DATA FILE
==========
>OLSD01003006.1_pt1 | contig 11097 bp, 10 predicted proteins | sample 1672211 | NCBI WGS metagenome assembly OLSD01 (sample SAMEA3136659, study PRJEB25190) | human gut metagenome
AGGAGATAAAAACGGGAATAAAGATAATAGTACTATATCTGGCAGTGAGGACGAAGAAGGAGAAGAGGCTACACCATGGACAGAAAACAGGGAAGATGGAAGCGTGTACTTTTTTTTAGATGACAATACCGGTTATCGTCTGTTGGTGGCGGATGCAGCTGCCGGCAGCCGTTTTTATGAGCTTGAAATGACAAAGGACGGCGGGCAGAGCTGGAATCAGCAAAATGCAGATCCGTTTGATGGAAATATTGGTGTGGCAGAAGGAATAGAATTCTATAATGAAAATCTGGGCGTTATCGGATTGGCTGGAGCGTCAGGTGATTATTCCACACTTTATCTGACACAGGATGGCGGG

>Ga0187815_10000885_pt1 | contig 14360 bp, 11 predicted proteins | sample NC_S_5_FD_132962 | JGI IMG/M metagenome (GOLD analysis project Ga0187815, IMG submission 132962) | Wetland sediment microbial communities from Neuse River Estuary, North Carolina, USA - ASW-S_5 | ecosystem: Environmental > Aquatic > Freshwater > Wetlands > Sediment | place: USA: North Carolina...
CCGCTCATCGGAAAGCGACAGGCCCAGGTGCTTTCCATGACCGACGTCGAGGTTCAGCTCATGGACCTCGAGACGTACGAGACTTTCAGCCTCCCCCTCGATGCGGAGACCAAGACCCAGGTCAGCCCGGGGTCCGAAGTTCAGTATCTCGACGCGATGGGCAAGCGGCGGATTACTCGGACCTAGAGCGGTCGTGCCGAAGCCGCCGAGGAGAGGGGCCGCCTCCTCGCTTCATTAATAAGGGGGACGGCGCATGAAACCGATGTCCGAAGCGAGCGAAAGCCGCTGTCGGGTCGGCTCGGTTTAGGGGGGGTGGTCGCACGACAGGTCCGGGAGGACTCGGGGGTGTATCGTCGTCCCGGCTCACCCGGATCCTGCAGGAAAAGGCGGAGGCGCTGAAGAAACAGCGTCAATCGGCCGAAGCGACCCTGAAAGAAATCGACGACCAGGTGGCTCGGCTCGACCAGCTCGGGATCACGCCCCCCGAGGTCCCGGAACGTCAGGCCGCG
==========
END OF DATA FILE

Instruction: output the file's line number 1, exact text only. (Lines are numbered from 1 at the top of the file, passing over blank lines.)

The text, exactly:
>OLSD01003006.1_pt1 | contig 11097 bp, 10 predicted proteins | sample 1672211 | NCBI WGS metagenome assembly OLSD01 (sample SAMEA3136659, study PRJEB25190) | human gut metagenome